new petOur (and probably any other tech geek worth their salt’s) immediate reaction was to think of xkcd’s “New Pet” comic. All the way back in 2008, [Randall Munroe] suggested omnidirectional wheels and magnets could be used to create exactly this kind of ‘bot. Is this what’s going on inside BB-8? No one knows for sure, but that won’t stop us from trying to figure it out!

BB-8’s family tree may actually start with Sphero. Fortune reports  that Sphero was part of Disney’s accelerator program in 2014. Each company in the accelerator program gets a mentor from Disney. Sphero’s mentor was Disney CEO Bob Iger himself.

The Head

So if BB-8’s body is based on a Sphero, how does the head work? The Disney crew has been mum on this so far, but there is plenty of speculation! If you watch the video in HD, several flashes can be seen between the body and head gap. These might be status LEDs on BB-8’s electronics, but they could also be IR LEDs – possibly part of an optical mouse style sensor. Sensor fusion between gyroscopes, accelerometers and the optical flow sensors would make for a robust solution to the inverted pendulum problem presented by BB-8’s head.

How do you think BB-8 works? Is it magnets, motors, or The Force? Let us know in the comments!

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The Making Of The Hackaday Prize Video

As you’re probably aware, there’s a video announcing the launch of The Hackaday Prize blocking the front page of Hackaday right now. This is by design, and surprisingly we haven’t gotten any complaints saying, ‘not a hack’ yet. I’m proud of you. Yes, all of you.

Making this video wasn’t easy. The initial plans for it were something along the lines of the new Star Wars trailer. Then we realized we could do something cooler. The idea still had Star Wars in it, but we were going for the classics, and not the prequels. As much as we love spending two hours watching a movie about trade disputes, we needed to go to Tatooine.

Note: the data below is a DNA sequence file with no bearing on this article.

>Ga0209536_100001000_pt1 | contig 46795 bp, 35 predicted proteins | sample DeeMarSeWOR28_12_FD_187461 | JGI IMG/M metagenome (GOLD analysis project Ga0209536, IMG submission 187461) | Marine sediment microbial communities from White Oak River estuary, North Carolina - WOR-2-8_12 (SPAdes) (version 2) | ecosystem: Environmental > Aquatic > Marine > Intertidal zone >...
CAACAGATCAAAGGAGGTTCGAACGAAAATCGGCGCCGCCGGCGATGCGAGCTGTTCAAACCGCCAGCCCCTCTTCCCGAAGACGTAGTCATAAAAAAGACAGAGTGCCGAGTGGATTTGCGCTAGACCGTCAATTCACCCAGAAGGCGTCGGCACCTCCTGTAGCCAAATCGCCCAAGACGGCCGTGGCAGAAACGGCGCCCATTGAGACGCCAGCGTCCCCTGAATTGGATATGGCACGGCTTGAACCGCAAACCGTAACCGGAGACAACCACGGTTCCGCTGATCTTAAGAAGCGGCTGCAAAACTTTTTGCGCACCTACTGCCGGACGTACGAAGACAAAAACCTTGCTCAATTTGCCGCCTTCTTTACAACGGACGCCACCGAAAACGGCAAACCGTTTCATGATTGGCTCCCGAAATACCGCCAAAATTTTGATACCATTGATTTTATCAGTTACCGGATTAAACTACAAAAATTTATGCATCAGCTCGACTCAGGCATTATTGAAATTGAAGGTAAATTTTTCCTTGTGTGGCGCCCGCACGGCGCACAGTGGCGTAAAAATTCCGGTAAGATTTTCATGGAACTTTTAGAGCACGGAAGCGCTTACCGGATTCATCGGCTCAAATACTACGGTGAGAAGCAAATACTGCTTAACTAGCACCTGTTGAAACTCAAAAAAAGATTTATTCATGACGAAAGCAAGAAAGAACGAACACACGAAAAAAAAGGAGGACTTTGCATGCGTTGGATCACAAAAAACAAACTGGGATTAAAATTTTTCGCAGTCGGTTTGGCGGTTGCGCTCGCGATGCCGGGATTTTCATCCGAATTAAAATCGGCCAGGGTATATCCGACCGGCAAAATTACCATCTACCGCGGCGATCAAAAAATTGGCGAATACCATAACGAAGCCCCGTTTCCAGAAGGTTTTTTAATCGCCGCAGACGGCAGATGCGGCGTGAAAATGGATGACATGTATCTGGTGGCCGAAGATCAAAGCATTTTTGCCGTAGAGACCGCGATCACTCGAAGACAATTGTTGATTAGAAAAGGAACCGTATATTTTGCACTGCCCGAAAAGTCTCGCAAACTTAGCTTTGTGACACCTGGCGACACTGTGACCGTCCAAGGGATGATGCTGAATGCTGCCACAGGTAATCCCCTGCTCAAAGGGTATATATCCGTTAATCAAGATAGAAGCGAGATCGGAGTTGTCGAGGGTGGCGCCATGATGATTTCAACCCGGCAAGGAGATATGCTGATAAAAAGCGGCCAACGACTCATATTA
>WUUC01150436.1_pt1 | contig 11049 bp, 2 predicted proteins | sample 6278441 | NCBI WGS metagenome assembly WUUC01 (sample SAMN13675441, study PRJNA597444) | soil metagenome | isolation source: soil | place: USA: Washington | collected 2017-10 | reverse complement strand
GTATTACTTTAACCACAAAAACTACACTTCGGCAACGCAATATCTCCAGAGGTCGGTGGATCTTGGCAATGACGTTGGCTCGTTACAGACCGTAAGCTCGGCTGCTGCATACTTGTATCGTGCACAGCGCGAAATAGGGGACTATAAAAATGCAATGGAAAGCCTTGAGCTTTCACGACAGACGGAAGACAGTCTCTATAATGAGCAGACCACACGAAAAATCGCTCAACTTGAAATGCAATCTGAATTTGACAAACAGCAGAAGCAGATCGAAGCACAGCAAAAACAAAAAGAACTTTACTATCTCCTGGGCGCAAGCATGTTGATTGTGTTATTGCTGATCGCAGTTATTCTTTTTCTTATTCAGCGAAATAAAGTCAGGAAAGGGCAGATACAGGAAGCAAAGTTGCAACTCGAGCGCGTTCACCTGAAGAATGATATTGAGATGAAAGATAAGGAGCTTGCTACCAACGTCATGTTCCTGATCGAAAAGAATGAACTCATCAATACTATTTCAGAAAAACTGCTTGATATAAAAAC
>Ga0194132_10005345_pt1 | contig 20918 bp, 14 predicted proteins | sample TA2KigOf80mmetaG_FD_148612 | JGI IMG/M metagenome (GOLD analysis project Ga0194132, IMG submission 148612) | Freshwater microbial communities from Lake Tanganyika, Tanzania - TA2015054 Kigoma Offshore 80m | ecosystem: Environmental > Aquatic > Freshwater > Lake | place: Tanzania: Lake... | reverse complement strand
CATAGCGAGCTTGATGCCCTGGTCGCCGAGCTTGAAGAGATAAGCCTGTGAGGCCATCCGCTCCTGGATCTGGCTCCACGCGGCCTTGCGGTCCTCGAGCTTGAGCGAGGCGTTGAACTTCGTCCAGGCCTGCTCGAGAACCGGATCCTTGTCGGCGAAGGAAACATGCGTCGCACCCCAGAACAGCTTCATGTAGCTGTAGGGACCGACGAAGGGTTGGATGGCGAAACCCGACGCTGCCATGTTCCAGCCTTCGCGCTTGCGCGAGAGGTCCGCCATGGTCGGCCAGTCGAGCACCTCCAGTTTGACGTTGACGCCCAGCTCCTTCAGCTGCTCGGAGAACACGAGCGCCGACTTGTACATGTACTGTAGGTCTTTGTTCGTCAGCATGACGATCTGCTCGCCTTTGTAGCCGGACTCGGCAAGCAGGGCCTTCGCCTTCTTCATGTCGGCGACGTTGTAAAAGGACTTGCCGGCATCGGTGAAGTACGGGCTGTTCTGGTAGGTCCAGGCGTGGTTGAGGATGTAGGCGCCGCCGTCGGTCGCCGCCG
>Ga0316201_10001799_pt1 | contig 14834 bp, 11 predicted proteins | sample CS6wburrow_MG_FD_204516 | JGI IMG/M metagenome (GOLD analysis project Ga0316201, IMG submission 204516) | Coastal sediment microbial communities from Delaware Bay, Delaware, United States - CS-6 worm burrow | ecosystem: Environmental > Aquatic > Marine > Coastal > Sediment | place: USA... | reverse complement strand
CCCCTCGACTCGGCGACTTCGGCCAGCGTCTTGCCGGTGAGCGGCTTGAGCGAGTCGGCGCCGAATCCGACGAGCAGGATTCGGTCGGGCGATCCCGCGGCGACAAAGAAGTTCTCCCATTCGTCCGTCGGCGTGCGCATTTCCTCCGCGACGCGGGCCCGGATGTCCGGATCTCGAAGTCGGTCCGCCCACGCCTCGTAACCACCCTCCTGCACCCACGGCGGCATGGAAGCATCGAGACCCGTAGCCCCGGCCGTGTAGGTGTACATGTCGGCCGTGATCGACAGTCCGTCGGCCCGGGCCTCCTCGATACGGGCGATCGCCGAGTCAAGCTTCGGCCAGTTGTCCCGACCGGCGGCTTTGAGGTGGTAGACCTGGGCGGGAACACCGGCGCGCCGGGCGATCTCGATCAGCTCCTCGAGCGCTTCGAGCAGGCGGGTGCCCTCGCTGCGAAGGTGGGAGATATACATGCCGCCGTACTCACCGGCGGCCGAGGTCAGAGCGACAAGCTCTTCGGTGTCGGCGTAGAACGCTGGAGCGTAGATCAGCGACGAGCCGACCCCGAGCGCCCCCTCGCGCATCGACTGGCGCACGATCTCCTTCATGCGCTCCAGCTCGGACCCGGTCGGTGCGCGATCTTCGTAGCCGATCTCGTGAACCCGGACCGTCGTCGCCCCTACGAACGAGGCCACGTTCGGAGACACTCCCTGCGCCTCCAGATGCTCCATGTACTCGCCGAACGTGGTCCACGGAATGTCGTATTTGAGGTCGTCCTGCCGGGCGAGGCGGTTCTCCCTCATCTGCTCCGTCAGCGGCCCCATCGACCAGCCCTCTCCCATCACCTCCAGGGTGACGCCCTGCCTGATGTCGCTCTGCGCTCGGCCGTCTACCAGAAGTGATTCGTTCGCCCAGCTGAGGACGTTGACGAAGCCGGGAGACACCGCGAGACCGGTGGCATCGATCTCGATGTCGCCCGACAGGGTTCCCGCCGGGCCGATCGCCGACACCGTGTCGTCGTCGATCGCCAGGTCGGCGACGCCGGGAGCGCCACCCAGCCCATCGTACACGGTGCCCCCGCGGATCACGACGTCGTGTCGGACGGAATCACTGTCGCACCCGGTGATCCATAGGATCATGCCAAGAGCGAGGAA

QV4A4035I just wanted to go to Toshi station

This meant building a prop. We decided on the moisture vaporators from Uncle Owen’s farm. It’s a simple enough structure to build at the Hackaspace in a weekend, and could be broken down relatively easily for transport to the shooting site. I’ve created a project for the actual build, but the basic idea is a few pieces of plywood, an iron pipe for the structural support, and some Coroplast and spray paint to make everything look like it’s been sitting underneath two suns for several decades.

Oh, I was the only person at the hackaspace that knew what greebles were. That’s not pertinent in any way, I’d just like to point that out.

The Suit

The vaporator is the star of the show, but we also rented a space suit. No one expected teflon-covered beta cloth when we were calling up costume rental places, but the suit can really only be described as a space-suit shaped piece of clothing. The inlet and outlet ports are resin, and the backpack is a block of foam. If anyone knows where we can get an Orlan spacesuit, or even a NASA IVA or Air Force high altitude suit, let us know.


[Matt Berggren] led the prop build and starred in the assembly footage. [Aleksandar Braic] and [Rich Hogben] rented a ridiculous amount of camera equipment. On set for the hijinks was [Aleksandar “Bilke” Bilanovic], [Brian Benchoff] (me), [Jasmine Bracket], [Sophi Kravitz], and [Mike Szczys].